PH President Cautious in Dealing with Chinese Vessels

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President Ferdinand Marcos Jr. assured the public on Monday that his administration is actively responding to the increasing presence of Chinese vessels in the West Philippine Sea (WPS). Speaking to Filipino journalists in Tokyo, President Marcos emphasized the need for caution and careful consideration in the actions taken by the Philippines.

President Marcos stated, “We are exerting all efforts, but we have to be very careful. We do not overreact that we do not make mistakes that might be misinterpreted by anyone. We need to be very careful because if that happens again, if we heighten the tensions, it won’t lead us to good results.”

The concerns raised by President Marcos come after reports from Ray Powell, director of SeaLight and Project Lead for Project Myoushu at Stanford University’s Gordian Knot Center for National Security Innovation. Powell shared that satellite imagery revealed an unusually high number of Chinese vessels in the Ayungin (Second Thomas) Shoal.

Powell explained, “It’s quite rare to see Chinese vessels enter the shoal’s interior at all, but 11 is certainly the highest number we’ve yet observed. This highly unusual invasion of the shoal’s interior appears to have been a calculated show of force by Beijing.”

In response to the incident, President Marcos clarified that he would not seek the recall of Chinese Ambassador to the Philippines Huang Xilian, despite a recent confrontation with Armed Forces of the Philippines chief Romeo Brawner Jr. over the West Philippine Sea issue.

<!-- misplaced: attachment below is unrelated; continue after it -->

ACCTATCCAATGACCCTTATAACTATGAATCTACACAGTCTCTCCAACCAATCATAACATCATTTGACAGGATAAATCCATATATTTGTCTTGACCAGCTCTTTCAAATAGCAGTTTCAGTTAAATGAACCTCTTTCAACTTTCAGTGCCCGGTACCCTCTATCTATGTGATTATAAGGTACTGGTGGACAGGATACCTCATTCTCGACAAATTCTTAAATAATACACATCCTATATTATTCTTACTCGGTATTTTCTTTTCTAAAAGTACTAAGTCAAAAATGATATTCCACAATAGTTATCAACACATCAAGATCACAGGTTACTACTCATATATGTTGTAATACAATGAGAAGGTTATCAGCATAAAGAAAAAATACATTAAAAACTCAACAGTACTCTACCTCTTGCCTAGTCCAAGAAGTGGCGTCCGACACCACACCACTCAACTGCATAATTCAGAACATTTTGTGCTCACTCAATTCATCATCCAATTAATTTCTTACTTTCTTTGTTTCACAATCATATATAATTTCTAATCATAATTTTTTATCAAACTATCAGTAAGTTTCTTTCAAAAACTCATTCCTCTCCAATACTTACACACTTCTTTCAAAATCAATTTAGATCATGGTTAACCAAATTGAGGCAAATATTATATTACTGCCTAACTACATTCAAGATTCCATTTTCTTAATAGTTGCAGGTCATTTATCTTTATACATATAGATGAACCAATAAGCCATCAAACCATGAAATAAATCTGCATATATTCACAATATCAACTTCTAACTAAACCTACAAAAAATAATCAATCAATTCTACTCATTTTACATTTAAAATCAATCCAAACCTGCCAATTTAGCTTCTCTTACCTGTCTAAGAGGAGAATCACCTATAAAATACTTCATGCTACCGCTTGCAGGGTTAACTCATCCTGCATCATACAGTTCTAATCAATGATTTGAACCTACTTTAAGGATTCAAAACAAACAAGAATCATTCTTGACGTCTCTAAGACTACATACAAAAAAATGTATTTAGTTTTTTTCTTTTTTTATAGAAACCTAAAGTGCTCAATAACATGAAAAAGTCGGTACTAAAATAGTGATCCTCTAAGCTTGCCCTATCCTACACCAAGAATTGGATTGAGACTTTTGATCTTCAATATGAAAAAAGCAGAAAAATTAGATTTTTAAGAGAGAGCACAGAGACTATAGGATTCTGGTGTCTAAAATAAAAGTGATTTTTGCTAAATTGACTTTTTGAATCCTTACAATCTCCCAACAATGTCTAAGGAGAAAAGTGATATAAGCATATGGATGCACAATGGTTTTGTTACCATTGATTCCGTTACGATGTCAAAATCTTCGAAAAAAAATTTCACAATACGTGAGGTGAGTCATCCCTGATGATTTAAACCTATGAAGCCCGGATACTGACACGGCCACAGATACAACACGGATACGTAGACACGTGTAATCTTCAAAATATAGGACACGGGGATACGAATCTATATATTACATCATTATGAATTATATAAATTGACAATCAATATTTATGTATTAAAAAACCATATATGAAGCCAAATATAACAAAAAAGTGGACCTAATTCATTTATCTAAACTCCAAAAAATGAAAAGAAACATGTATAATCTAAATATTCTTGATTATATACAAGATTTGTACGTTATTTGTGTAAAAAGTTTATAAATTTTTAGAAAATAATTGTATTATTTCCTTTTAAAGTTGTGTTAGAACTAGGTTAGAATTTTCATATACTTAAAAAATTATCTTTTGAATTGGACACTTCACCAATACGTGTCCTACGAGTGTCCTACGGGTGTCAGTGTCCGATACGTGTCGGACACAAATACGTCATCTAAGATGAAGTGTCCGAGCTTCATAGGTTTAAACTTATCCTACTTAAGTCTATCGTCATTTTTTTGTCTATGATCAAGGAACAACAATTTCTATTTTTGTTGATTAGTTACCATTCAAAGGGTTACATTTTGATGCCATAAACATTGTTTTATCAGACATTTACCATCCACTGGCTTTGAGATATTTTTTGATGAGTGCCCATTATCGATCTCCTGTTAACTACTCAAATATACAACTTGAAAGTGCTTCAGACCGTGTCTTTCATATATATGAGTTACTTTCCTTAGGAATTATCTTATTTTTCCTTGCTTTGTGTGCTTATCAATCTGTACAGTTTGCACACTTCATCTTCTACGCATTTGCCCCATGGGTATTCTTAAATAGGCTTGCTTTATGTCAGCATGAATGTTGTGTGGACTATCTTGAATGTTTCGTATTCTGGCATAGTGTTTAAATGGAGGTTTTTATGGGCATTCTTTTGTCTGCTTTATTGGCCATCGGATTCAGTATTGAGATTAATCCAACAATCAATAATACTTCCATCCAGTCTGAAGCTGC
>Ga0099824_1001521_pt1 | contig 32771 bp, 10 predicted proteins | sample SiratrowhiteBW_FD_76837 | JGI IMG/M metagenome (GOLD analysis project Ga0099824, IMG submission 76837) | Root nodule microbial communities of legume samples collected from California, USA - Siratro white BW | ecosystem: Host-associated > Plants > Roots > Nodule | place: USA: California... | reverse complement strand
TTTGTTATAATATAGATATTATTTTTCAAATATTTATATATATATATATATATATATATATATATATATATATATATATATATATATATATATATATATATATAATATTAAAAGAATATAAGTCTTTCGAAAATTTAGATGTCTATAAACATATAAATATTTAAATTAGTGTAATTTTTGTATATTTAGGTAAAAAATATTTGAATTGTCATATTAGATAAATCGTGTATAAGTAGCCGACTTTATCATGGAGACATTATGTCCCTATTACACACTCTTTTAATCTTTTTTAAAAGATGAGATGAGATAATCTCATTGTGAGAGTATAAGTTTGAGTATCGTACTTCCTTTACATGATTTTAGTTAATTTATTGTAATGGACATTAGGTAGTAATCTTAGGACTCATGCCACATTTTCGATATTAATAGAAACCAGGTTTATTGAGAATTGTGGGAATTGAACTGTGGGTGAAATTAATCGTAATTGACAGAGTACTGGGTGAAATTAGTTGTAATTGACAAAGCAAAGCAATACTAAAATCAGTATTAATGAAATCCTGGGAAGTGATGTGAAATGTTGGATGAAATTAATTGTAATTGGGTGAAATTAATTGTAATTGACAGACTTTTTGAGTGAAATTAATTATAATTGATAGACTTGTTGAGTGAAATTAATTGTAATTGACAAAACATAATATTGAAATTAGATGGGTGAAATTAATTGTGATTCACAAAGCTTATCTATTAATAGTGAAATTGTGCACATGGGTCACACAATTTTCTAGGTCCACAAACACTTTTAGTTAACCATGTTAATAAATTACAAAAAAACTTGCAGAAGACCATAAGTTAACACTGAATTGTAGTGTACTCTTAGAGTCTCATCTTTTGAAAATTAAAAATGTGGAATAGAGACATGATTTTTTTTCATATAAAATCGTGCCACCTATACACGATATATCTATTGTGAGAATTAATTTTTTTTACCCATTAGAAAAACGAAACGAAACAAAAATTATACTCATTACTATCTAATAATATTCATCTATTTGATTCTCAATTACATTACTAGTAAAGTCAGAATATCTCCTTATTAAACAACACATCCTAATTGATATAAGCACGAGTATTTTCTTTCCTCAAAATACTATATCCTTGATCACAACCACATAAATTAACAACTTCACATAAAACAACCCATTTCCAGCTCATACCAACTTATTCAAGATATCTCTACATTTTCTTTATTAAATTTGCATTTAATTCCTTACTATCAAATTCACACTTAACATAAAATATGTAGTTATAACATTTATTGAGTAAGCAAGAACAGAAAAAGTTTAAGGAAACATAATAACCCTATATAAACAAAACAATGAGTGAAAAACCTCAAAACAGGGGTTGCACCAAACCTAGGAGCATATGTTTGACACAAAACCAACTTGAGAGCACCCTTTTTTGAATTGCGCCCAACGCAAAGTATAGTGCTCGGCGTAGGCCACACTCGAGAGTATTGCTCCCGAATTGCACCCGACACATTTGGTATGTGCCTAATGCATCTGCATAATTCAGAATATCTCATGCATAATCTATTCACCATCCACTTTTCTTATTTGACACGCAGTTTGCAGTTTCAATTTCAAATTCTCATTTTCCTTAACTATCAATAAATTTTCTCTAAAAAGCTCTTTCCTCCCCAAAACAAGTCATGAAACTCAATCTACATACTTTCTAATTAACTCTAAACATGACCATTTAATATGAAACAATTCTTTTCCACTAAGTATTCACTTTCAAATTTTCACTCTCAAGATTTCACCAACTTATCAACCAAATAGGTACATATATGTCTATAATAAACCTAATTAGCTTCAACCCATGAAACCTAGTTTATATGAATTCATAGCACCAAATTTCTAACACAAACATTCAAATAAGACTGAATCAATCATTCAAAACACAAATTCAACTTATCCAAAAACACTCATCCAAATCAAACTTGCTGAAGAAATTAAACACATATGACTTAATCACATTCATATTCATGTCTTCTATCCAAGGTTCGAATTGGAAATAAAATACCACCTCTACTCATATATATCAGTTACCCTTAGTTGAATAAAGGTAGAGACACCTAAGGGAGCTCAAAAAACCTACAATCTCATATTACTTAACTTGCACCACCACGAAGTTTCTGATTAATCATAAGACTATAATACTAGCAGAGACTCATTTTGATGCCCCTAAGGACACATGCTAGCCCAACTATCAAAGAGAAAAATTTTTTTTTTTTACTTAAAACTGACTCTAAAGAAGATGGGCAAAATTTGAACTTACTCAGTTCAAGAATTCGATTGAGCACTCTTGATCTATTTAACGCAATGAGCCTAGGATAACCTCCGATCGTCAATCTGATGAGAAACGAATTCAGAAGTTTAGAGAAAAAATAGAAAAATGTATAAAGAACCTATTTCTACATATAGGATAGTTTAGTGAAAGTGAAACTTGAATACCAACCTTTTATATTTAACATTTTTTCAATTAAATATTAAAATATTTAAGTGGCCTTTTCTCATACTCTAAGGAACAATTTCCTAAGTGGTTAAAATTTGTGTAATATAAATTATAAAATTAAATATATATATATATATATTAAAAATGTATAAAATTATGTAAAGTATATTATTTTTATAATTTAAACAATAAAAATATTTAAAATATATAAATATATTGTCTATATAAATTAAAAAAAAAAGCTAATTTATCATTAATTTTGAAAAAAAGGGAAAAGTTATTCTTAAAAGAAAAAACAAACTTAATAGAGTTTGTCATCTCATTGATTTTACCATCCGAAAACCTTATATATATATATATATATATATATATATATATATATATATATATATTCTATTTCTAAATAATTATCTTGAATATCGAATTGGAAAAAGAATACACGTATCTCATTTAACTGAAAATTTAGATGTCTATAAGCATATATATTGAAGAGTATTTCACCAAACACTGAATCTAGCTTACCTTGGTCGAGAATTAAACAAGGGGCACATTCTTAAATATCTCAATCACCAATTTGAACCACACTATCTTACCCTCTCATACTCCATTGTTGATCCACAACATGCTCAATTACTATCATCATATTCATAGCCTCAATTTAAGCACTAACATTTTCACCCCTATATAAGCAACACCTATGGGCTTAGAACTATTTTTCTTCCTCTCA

President Marcos acknowledged, “Well, he is the ambassador of China, so he will always take the Chinese position. Again, if we were discussing my personal feelings, maybe I would be upset, but we are not talking about me; we are talking about the Philippines. It does not serve any purpose for us to lose our temper or overreact.”

Regarding Ambassador Huang’s role, President Marcos stated, “I think Ambassador Huang is just doing his job; he is continuing to state the Chinese narrative. Of course, we won’t agree with that narrative, but I cannot see him doing anything else, so we just keep trying.”

When asked if he would have preferred a different approach to asserting the country’s position in the West Philippine Sea, President Marcos expressed his desire for peaceful dialogue, saying, “Yes, of course, I wish we could talk about it [at] the table as opposed to colliding with each other’s ships in the open sea. I will always prefer the less confrontational method of trying to resolve these issues, but it is what it is.”

President Marcos’ remarks highlight the Philippines’ commitment to addressing the Chinese presence in the West Philippine Sea while emphasizing the importance of diplomacy and avoiding unnecessary escalation. The situation in the WPS remains a topic of concern, and the government continues to navigate this complex issue with caution.

Source: The Manila Times

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